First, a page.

I bought a Pearl Roadshow as my re-entry kit. I've bemoaned this a few times here, hardware was total garbage but the shells were ok, I still have it, replaced a lot of stuff. After a couple of months I "thought" I was past an entry level kit and got a Pearl Decade. Mind you, it's an ok kit but after a year and a half of playing it I have tinges of buyers remorse - because I really didn't know what I really wanted when I got it. If I could go back I would have stuck with the Roadshow to work on technique and bought something much later, year or more later that I really could work with.

But I got it and I'm playing it. I might go in a different direction at some point but I have to keep on learning to be better at the craft before that happens. That's where I'm at for now, I'm not in a hurry.

GAS is an easy trap to fall into, I fell into it a few times. Gear never made me better at it, it just felt good and at the end of the day that doesn't pay any bills. For me at least.

So my cautious advice is, get a kit, whatever it is, it really doesn't matter what kit, used or entry level for a couple hundred bucks, cymbals - same approach. Get the stuff you can play, not the stuff you want to play and focus on the latter. Once you figure out what you want and can play then invest, otherwise you're peeing money away.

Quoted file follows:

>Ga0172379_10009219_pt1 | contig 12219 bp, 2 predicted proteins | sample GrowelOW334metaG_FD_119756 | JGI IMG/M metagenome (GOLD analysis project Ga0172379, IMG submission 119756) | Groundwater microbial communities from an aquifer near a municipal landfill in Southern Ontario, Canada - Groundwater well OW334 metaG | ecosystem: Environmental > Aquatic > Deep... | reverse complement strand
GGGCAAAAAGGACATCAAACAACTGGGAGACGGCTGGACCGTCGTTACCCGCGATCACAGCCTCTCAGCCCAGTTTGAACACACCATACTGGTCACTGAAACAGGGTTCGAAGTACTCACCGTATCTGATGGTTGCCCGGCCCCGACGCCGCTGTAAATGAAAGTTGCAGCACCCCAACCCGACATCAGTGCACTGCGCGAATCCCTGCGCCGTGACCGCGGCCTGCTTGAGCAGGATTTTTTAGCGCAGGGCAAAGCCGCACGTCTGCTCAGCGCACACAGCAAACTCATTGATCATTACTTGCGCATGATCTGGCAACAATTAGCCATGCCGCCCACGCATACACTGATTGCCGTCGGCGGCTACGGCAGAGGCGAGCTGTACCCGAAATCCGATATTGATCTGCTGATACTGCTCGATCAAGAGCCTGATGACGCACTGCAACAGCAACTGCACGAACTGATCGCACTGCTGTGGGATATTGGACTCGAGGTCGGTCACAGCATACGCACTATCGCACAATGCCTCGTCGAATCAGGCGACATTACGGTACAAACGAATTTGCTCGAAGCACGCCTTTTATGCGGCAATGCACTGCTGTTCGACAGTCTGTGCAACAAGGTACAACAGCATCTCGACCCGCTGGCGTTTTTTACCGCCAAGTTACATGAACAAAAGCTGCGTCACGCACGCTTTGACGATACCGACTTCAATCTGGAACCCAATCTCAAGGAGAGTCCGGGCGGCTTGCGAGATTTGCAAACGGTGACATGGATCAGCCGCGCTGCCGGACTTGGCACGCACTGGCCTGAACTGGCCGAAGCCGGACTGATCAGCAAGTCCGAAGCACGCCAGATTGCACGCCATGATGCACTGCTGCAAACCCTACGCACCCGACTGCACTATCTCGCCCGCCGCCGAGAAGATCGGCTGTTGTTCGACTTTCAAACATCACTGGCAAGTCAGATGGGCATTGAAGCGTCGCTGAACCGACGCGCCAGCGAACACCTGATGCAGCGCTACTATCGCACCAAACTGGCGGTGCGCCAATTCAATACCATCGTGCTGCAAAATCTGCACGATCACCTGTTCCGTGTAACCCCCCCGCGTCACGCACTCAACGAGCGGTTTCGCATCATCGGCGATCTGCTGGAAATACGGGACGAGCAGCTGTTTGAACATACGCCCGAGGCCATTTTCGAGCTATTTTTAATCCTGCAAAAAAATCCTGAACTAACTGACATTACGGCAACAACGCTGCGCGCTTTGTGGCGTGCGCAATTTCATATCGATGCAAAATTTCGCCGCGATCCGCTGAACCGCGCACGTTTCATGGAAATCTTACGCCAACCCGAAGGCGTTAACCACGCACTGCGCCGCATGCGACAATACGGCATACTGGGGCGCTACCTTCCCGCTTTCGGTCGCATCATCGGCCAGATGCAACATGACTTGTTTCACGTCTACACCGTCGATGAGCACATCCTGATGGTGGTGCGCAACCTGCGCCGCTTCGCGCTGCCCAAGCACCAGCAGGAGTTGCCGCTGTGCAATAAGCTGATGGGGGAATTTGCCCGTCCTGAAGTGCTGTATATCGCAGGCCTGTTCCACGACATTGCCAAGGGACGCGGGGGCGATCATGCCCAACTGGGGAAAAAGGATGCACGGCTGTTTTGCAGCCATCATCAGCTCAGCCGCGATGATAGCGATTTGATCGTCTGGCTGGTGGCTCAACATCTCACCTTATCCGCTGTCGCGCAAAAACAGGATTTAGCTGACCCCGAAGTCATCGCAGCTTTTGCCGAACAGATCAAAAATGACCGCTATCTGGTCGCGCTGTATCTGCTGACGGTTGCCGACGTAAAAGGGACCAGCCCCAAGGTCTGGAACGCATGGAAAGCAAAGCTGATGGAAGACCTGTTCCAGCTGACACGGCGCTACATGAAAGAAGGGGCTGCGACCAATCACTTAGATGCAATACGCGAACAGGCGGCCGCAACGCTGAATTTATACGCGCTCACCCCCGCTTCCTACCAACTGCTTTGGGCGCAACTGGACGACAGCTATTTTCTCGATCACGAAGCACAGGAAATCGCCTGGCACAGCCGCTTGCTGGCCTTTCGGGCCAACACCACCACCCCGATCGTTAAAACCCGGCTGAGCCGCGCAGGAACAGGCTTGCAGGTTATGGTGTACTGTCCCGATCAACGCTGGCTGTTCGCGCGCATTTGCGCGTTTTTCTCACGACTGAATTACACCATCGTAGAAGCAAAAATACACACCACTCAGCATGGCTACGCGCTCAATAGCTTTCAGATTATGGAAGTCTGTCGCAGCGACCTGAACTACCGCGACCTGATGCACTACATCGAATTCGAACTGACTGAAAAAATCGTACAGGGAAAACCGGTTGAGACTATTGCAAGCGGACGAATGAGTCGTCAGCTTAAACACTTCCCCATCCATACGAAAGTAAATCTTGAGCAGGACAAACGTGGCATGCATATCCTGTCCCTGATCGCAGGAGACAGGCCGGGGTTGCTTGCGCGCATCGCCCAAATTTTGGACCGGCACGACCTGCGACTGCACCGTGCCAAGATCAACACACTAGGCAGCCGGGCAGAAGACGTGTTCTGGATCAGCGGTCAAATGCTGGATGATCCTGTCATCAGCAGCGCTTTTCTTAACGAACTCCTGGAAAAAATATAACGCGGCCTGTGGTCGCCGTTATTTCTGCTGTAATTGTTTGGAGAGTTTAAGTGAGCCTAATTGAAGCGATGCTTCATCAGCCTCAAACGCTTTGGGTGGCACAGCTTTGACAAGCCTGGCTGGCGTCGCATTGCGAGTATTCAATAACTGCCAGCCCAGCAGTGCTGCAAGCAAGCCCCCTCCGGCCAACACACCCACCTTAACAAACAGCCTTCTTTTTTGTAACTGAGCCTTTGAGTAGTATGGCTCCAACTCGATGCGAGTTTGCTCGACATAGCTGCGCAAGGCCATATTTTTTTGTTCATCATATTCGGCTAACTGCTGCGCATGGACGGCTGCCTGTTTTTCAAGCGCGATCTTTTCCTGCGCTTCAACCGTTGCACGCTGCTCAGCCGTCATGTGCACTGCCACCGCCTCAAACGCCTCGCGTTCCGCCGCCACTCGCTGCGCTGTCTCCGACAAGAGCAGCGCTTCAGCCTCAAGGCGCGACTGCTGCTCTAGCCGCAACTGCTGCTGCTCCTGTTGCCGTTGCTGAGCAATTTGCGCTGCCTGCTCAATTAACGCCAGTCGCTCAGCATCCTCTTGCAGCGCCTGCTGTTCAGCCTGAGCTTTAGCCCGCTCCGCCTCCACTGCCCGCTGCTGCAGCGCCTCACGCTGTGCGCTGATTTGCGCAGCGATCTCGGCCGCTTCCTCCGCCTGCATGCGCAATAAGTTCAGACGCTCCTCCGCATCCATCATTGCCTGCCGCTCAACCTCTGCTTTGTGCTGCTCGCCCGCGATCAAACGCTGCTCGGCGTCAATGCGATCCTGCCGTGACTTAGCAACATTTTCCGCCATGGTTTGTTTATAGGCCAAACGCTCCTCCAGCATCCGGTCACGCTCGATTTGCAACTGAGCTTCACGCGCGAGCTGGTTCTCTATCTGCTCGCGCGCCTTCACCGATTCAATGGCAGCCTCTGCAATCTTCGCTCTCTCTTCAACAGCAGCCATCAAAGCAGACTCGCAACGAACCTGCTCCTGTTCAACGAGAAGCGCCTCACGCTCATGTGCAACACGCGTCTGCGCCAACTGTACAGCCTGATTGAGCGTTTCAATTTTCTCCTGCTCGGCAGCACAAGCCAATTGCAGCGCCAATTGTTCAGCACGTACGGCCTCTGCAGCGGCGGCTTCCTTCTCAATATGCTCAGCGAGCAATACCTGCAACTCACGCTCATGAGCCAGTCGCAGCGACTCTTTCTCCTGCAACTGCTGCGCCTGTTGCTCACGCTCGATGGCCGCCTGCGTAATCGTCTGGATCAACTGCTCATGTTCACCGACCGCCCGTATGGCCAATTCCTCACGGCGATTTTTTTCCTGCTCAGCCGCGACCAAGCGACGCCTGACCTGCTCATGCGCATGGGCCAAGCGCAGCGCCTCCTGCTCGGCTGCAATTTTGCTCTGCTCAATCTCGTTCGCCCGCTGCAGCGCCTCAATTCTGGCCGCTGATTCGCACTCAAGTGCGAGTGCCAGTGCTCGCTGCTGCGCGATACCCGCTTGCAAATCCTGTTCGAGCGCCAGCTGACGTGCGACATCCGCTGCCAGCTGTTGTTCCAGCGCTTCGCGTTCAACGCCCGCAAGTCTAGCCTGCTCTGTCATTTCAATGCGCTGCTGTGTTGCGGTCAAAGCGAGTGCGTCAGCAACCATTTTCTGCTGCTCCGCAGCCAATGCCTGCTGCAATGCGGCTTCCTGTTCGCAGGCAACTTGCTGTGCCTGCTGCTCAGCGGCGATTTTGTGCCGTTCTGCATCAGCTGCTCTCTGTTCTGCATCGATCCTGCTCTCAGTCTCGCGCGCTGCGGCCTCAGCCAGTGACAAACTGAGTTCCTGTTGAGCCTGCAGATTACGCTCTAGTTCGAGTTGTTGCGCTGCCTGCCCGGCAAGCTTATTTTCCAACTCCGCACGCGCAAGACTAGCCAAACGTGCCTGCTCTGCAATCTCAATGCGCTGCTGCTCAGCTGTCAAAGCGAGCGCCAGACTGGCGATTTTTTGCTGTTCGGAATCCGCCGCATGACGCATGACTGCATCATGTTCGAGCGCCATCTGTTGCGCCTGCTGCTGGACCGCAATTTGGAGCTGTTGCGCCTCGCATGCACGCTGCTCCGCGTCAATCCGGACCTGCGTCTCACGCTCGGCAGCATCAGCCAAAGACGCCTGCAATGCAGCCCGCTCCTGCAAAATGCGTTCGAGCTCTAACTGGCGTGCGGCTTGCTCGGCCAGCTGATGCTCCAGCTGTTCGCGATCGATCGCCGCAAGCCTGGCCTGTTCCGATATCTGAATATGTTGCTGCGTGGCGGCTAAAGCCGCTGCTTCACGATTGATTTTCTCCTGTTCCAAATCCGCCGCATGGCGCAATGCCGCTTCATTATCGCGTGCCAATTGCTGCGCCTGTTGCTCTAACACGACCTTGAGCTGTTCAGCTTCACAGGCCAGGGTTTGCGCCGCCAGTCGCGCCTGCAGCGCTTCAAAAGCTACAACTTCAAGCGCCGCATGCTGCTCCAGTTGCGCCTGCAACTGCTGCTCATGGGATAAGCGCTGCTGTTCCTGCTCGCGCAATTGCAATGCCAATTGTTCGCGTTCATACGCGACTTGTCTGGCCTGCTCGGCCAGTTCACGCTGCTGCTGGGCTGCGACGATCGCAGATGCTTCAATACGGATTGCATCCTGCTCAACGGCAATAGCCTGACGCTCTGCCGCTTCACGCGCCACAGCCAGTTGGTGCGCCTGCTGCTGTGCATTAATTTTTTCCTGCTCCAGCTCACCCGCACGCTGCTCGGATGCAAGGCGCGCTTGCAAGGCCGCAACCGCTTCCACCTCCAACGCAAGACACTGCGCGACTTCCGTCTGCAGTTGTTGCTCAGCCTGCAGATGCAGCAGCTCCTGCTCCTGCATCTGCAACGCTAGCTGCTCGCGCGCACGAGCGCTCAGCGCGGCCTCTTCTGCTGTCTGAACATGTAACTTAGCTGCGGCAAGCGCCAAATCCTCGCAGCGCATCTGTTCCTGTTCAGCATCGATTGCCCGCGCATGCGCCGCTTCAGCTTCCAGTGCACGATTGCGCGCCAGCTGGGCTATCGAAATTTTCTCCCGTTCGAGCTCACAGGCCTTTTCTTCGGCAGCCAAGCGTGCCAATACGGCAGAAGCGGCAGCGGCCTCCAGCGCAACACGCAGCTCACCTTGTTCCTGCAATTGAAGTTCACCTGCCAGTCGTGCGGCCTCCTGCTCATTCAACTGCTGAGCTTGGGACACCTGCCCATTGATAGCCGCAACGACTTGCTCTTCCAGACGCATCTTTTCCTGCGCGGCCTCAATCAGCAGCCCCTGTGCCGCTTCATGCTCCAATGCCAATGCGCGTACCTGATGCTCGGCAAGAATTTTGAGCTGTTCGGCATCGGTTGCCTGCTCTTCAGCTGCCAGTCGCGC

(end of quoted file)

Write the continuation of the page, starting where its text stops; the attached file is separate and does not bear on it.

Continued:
My advice and good luck, and peace.
 

WonderMonkey

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So my cautious advice is, get a kit, whatever it is, it really doesn't matter what kit, used or entry level for a couple hundred bucks, cymbals - same approach. Get the stuff you can play, not the stuff you want to play and focus on the latter. Once you figure out what you want and can play then invest, otherwise you're peeing money away.

My advice and good luck, and peace.
Good advice, thanks. I'm going to put quite mesh heads on the kit right away so I can play it at night, so I'm really just preparing for when I put live heads back on when I get to go jam.
 

Squirrel Man

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Good advice, thanks. I'm going to put quite mesh heads on the kit right away so I can play it at night, so I'm really just preparing for when I put live heads back on when I get to go jam.
I bought a Zildjian K cymbal boxed set for $1k. Fine cymbals but way over the top for what I really needed at the time. Wound up selling them for $800 or something when I got a bunch of older Z's (here actually), more cymbals than I had for tree fiddy.

They do everything I need them to do right now and they were a fantastic deal. Those deals are out there, be patient. Or throw a lot of money at what you're not sure you want. That's what I'm getting at, I really hope this helps.